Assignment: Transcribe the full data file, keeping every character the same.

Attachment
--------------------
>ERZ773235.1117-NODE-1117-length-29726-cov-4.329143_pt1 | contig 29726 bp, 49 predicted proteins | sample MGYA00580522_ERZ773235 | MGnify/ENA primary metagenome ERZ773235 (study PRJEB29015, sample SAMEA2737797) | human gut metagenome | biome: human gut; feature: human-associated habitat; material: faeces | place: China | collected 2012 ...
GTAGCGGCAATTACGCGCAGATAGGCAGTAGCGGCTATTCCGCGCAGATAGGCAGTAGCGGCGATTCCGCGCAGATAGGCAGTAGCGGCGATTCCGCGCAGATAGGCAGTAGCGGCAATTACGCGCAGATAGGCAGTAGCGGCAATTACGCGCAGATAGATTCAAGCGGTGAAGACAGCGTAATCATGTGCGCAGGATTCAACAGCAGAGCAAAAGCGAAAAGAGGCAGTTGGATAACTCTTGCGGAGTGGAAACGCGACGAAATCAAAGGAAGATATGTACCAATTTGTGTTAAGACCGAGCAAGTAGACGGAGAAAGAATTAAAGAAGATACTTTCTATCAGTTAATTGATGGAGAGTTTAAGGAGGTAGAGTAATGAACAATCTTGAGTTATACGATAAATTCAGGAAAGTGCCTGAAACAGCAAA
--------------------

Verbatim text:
>ERZ773235.1117-NODE-1117-length-29726-cov-4.329143_pt1 | contig 29726 bp, 49 predicted proteins | sample MGYA00580522_ERZ773235 | MGnify/ENA primary metagenome ERZ773235 (study PRJEB29015, sample SAMEA2737797) | human gut metagenome | biome: human gut; feature: human-associated habitat; material: faeces | place: China | collected 2012 ...
GTAGCGGCAATTACGCGCAGATAGGCAGTAGCGGCTATTCCGCGCAGATAGGCAGTAGCGGCGATTCCGCGCAGATAGGCAGTAGCGGCGATTCCGCGCAGATAGGCAGTAGCGGCAATTACGCGCAGATAGGCAGTAGCGGCAATTACGCGCAGATAGATTCAAGCGGTGAAGACAGCGTAATCATGTGCGCAGGATTCAACAGCAGAGCAAAAGCGAAAAGAGGCAGTTGGATAACTCTTGCGGAGTGGAAACGCGACGAAATCAAAGGAAGATATGTACCAATTTGTGTTAAGACCGAGCAAGTAGACGGAGAAAGAATTAAAGAAGATACTTTCTATCAGTTAATTGATGGAGAGTTTAAGGAGGTAGAGTAATGAACAATCTTGAGTTATACGATAAATTCAGGAAAGTGCCTGAAACAGCAAA